Spain 4, Belarus 0. The final scoreline in Friday's World Cup Qualifying match may have been all the justification Vicente del Bosque needed.
In the build up to the match, the Spanish manager was heavily criticized by fans and the media—more the English and Premier League-focused outlets—for not selecting Juan Mata for the bout.
The criticism is certainly understandable. So far this season Juan Mata has been one of the best midfielders in England along with national teammate Santi Cazorla.
But when the final whistle blew in the qualifier, Del Bosque's selections were all proven justified.
Pedrito is back
One player many thought could have been sacrificed for Mata is Barcelona's Pedro. However, the winger proved once again that he not only has a place in the squad, he brings something to the table that no other player does.
Pedro's hat trick further showed that his injury concerns are behind him and that he is on the verge of getting back to the elite level he held before last season. Juan Mata just can't do what he does.
In the 4-3-3 that Del Bosque now uses with Cesc Fabregas up front, a true winger is needed. The only pure wide men with a serious chance of selection are Pedro and Jesus Navas.
Mata is a world class playmaker, but he is not a true winger. Nor is he the legitimate scoring threat from the wide position that Pedro is.
Pedro excels at using both feet to create space for his teammates and is a master at beating the defense to get into scoring position. He is also the only player who can play on both wings without missing a beat.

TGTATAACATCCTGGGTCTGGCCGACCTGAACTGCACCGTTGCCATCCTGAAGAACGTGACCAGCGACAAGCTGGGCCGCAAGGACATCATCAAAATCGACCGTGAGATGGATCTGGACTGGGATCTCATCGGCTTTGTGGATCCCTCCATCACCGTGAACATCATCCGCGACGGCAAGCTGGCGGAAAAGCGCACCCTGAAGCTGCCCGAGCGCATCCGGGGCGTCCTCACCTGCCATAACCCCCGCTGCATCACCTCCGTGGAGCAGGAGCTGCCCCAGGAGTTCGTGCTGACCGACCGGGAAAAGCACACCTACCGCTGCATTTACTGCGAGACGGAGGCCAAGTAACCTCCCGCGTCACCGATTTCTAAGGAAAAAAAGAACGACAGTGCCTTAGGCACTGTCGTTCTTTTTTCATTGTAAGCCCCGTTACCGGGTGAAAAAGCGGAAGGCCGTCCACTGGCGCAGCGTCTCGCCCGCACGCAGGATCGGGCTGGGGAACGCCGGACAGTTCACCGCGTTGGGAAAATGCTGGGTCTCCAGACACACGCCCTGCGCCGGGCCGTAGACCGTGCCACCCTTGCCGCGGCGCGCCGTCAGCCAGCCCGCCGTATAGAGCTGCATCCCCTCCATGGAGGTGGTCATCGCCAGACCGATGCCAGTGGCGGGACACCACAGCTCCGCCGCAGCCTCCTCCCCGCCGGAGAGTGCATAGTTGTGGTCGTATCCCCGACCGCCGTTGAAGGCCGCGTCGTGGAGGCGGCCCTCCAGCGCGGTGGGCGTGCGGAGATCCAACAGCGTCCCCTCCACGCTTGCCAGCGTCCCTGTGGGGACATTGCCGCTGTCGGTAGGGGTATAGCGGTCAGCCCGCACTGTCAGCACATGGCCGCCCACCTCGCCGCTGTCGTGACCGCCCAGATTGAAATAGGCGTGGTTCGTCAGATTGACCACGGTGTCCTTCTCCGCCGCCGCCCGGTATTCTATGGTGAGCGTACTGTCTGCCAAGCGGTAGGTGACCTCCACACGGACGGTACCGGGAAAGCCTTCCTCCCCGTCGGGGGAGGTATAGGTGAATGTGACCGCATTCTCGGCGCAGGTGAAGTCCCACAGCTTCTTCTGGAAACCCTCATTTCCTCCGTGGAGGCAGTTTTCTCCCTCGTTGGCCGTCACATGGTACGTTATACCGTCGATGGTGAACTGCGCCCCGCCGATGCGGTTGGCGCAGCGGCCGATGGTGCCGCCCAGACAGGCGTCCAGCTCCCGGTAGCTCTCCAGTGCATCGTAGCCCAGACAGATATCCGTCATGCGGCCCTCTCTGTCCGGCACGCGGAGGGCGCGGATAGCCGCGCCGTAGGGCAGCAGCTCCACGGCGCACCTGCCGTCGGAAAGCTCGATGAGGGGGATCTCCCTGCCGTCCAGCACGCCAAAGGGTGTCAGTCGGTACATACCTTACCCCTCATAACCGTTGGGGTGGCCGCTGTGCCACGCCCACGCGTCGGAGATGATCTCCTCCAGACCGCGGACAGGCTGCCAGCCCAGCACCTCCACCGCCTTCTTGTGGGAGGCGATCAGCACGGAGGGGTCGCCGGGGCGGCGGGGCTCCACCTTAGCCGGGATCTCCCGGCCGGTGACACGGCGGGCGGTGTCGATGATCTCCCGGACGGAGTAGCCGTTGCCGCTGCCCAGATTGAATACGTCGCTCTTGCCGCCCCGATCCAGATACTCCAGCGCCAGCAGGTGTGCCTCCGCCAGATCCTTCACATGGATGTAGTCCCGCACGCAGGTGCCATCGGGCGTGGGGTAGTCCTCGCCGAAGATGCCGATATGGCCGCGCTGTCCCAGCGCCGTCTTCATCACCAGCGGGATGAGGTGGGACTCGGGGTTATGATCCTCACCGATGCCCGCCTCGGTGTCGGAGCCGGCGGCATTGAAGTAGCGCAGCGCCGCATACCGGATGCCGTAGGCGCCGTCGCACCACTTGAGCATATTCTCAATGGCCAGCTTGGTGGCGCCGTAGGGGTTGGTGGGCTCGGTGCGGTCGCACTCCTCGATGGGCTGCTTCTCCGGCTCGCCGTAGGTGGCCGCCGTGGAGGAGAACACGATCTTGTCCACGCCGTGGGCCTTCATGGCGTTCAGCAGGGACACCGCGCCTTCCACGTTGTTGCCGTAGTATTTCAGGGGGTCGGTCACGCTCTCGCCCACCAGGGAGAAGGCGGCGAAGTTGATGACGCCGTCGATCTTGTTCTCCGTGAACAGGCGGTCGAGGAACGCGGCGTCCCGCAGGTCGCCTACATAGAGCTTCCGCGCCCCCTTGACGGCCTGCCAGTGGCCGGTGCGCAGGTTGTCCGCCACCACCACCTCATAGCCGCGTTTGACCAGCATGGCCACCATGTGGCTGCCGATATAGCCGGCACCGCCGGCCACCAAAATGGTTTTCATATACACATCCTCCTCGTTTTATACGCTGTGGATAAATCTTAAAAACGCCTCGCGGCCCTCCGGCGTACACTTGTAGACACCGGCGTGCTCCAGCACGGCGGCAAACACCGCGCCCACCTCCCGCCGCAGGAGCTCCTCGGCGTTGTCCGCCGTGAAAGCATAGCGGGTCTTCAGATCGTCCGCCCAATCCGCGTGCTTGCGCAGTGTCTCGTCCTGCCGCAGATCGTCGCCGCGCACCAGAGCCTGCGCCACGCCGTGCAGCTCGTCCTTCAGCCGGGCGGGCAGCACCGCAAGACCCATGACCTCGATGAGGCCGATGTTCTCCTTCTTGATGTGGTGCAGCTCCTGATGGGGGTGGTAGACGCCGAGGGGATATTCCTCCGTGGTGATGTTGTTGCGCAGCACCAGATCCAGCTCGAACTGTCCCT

Mata not 'good' enough to start in midfield
So Mata can't take Pedro's spot, but what about the rest of the starting 11? The Chelsea man is certainly one of the most in-form players in football, but is he better than his peers at doing what La Roja needs?
In terms of midfielders, Mata really had no chance of breaking the starting 11 in the 4-3-3.
With Sergio Busquets playing as a center back, Xavi took his place alongside Xabi Alonso as the interchangeable defensive midfielder. As great as Mata is, he has zero chance of displacing either Xavi or Alonso.
The other option would be Santi Cazorla, but this season the former Malaga star has arguably been the best player in England. More importantly, Cazorla is older and more experienced than the Blues star.
What about on the attacking line?
With him being unable to start in midfield and not perfectly suited to replace Pedro, the only remaining options for Mata are to take either Cesc Fabregas or David Silva's place up front.
While Mata is more in form than those two and at least close to being on their level, he has nowhere near the experience and is not superior to either player.
Fabregas is the only one of the three who has proven capable of playing as a false 9 and while Mata may be capable, it is not his ideal position. Plus, the Barcelona man is getting back on track this season and remains a favored player for Spain.
Silva's spot out wide is probably Mata's best chance of breaking the starting 11, but Del Bosque obviously does not see any reason to take the proven, world class Silva off for a player who, while in form, has not proven that he can do the job better.
But why was he not selected at all?
OK, so Juan Mata is good enough to start for Spain, but not so good that he can replace any of the world class players currently being chosen by Del Bosque.
Fair enough, but why wasn't he even chosen to come off the bench? Surely there was someone on the team who could make room for Mata.
Looking at the options, there are two players who were most argued could have been left off—Javi Martinez and Beñat.
Why only those two? Because he is not a true winger and even though he can and does play out wide in a three-man line, he is not as good as Jesus Navas in that role, especially on the right side.
Andres Iniesta was the other attacking midfielder on the bench and no non-Chelsea or Premier League supporter would ever argue that Mata should take his place.